I’m looking for a formula or example that will choose values for gl_TessLevelOuter and gl_TessLevelInner based on the screen size of a triangle or quad. I do not want to make the user fiddle around with camera distance factors and other stuff like that. Do you know where I can find a good formula that is easy to integrate?
Your tessellation levels would depend on an estimate of the size of the actual surface your tessellation system is approximating. Without knowing what that surface is or what tessellation algorithm you’re using, there can’t really be an answer. Computing the appropriate levels for a bezier patch would require different math relative to something else.
I figured out a good formula that keeps the triangles at a certain size. I have TESS_SCALE set to 12.0:
if (gl_InvocationID == 0)
{
gl_TessLevelOuter[0] = 0.0;
gl_TessLevelOuter[1] = 0.0;
gl_TessLevelOuter[2] = 0.0;
gl_TessLevelInner[0] = 0.0;
//Calculate screen coordinates
screenvertex[0] = bufferSize.xy * (1.0 + gl_in[0].gl_Position.xy / gl_in[0].gl_Position.w) / 2.0;
screenvertex[1] = bufferSize.xy * (1.0 + gl_in[1].gl_Position.xy / gl_in[1].gl_Position.w) / 2.0;
screenvertex[2] = bufferSize.xy * (1.0 + gl_in[2].gl_Position.xy / gl_in[2].gl_Position.w) / 2.0;
//Discard offscreen triangle
if (screenvertex[0].x < 0.0 && screenvertex[1].x < 0.0 && screenvertex[2].x < 0.0) return;
if (screenvertex[0].y < 0.0 && screenvertex[1].y < 0.0 && screenvertex[2].y < 0.0) return;
//if (gl_in[0].gl_Position.z < 0.0 && gl_in[0].gl_Position.z < 0.0 && gl_in[0].gl_Position.z < 0.0) return;
if (screenvertex[0].x > bufferSize.x && screenvertex[1].x > bufferSize.x && screenvertex[2].x > bufferSize.x) return;
if (screenvertex[0].y > bufferSize.y && screenvertex[1].y > bufferSize.y && screenvertex[2].y > bufferSize.y) return;
//if (gl_in[0].gl_Position.z > 1.0 && gl_in[0].gl_Position.z > 1.0 && gl_in[0].gl_Position.z > 1.0) return;
//Get the edge lengths (this is using a triangle)
edgeLength[0] = length(screenvertex[1]  screenvertex[0]);
edgeLength[1] = length(screenvertex[2]  screenvertex[1]);
edgeLength[2] = length(screenvertex[0]  screenvertex[2]);
//Use edge length to calculate tessellation level
gl_TessLevelOuter[0] = max(1.0f, edgeLength[0] / TESS_SCALE);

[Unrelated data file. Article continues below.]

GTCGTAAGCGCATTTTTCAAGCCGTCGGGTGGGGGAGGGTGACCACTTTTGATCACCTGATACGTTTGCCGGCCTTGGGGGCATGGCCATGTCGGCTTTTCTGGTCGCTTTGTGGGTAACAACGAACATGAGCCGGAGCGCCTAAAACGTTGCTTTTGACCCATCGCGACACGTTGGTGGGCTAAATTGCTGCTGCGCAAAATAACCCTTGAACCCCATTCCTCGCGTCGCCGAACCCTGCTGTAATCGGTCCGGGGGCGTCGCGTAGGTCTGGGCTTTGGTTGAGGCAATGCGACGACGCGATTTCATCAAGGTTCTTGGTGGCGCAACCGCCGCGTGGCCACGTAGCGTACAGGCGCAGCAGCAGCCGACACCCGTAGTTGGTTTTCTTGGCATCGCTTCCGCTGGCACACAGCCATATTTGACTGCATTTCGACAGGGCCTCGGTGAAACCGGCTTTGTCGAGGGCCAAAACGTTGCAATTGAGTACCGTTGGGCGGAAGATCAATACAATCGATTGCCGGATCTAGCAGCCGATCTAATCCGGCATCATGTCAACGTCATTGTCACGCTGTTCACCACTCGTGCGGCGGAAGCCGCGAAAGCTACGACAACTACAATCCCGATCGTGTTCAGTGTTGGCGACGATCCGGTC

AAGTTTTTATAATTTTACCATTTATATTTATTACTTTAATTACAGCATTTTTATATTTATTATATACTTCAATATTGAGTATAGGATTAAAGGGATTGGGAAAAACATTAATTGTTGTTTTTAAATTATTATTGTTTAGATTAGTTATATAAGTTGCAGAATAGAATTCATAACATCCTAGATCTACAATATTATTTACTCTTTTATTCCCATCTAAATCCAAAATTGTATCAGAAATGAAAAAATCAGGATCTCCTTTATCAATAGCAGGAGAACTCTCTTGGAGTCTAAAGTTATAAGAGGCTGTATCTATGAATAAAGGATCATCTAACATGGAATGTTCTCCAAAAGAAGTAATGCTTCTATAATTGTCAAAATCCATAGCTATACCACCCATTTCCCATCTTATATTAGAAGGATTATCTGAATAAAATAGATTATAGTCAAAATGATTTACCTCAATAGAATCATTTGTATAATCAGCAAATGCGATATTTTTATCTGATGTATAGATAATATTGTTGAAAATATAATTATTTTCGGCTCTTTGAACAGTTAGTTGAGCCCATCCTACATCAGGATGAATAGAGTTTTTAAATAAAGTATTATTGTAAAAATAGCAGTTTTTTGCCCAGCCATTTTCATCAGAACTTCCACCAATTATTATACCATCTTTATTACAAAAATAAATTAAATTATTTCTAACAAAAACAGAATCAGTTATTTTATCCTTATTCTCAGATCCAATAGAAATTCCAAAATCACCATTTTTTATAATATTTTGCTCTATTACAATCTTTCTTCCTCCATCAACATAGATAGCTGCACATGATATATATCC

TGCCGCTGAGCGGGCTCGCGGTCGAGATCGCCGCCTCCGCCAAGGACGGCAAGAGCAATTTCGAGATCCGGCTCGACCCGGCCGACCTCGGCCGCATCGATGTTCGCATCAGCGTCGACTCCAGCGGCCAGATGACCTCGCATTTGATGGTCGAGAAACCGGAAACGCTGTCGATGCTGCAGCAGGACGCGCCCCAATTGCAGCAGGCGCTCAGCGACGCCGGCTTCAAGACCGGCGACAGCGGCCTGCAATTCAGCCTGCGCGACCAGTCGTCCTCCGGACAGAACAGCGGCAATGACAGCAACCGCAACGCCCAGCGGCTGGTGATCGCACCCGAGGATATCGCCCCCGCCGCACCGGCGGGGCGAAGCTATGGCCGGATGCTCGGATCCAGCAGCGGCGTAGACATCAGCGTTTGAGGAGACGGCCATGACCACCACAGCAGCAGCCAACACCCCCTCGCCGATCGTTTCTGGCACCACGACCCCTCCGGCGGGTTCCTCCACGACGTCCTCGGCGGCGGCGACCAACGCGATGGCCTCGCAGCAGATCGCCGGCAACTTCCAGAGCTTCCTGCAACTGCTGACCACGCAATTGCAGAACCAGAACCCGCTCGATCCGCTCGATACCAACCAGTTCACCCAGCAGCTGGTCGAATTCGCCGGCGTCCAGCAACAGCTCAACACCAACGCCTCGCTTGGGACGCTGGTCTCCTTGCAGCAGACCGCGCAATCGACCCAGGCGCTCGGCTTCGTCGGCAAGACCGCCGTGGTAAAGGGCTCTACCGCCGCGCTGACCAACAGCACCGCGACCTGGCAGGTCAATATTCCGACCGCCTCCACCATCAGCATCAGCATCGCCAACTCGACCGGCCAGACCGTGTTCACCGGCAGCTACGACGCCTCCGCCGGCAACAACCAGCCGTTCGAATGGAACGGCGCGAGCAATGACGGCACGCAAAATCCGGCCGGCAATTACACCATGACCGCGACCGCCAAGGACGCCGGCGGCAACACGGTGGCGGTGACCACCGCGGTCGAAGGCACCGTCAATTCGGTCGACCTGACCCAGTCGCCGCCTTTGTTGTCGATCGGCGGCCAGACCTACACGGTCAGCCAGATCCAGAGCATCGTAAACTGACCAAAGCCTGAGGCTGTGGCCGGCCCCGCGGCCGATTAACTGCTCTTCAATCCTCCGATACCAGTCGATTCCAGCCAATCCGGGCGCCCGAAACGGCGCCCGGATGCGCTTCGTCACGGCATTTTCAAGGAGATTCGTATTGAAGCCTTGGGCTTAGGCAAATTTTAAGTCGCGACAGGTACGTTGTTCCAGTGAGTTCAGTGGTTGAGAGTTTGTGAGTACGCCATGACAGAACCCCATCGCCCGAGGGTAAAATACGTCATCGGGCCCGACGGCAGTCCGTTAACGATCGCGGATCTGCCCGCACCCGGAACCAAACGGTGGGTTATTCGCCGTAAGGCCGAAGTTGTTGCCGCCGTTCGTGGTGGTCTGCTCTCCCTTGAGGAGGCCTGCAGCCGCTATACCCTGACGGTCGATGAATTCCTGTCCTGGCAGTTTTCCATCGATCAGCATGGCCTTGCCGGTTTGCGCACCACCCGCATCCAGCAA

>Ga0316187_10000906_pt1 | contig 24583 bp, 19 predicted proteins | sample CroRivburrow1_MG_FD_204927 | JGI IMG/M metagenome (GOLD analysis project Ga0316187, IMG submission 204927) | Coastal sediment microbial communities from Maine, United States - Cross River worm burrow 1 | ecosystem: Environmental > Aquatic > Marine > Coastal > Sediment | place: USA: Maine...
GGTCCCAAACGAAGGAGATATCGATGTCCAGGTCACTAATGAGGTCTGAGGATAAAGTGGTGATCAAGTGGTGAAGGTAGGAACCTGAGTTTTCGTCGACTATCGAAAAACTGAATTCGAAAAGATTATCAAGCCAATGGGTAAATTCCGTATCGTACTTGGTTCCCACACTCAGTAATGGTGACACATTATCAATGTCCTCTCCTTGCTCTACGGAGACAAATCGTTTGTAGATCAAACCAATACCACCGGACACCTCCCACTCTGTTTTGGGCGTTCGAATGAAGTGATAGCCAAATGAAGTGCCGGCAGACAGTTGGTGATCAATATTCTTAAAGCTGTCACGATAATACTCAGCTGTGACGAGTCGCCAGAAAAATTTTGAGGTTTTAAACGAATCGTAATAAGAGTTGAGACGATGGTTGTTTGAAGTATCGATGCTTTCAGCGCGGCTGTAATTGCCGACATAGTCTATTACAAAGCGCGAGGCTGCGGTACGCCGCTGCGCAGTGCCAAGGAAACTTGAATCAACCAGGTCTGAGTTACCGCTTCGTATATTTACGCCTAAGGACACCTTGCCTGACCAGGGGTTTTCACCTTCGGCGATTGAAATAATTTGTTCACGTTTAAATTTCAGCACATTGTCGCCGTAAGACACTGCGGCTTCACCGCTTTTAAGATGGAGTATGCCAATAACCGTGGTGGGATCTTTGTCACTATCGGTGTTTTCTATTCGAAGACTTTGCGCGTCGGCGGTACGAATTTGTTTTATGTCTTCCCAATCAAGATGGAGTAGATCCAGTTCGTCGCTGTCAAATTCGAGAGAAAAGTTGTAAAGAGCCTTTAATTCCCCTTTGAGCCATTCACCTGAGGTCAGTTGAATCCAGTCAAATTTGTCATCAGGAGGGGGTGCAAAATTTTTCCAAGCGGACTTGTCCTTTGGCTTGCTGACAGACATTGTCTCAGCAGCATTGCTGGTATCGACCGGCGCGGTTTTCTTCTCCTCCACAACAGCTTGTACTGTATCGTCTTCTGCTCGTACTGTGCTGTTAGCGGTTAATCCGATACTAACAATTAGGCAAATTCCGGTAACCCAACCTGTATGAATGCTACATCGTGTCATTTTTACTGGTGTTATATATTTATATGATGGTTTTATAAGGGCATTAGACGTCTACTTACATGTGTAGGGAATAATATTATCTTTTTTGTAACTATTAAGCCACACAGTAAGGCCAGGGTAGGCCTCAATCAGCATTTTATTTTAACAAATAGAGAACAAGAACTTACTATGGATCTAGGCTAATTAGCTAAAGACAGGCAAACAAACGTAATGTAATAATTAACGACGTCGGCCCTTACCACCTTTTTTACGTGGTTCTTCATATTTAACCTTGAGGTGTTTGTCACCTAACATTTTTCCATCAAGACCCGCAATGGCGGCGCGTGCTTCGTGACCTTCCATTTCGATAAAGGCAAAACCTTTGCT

gl_TessLevelOuter[1] = max(1.0f, edgeLength[1] / TESS_SCALE);
gl_TessLevelOuter[2] = max(1.0f, edgeLength[2] / TESS_SCALE);
gl_TessLevelInner[0] = max(gl_TessLevelOuter[0], max(gl_TessLevelOuter[1], gl_TessLevelOuter[2]));
}
This algorithm has some flaws, centering around the fact that it doesn’t actually take into account your tessellation algorithm. That is, the method you use to compute the positions of the new vertices relative to the old.
For example, it is entirely possible for a tessellation where the control points are all offscreen to generate vertices which are on screen. If you’re using some PNtriangle technique for tessellation, you could imagine a triangle just to the edge of the screen with normals that lift the newlygenerated vertices out of the plane of the triangle and onscreen.
In fact… it’s possible for an untessellated triangle to be onscreen when its vertices are offscreen:
% %
*


% 

All 3 vertices (the %
character) are outside of that box, but as you can see, the diagonal of the triangle passes inside of the box. Oops.
Yes, I expanded the code to consider another three points that are represented by the vertex with max displacement applied. I suppose it could be possible still to have some false positives, but I’m satisfied. Note the code checks if all verts are outside one edge, not just if any are inside the viewport.
Of course if you are applying displacement then you will get cracks if neighboring polygons have differing levels of tessellation.
So I am thinking for model geometry I will use a distancebased formula with userdefined values for detail and near and far ranges. For terrain I will use something similar to the code above, but with calculation of neighboring tessellation levels to eliminate cracks.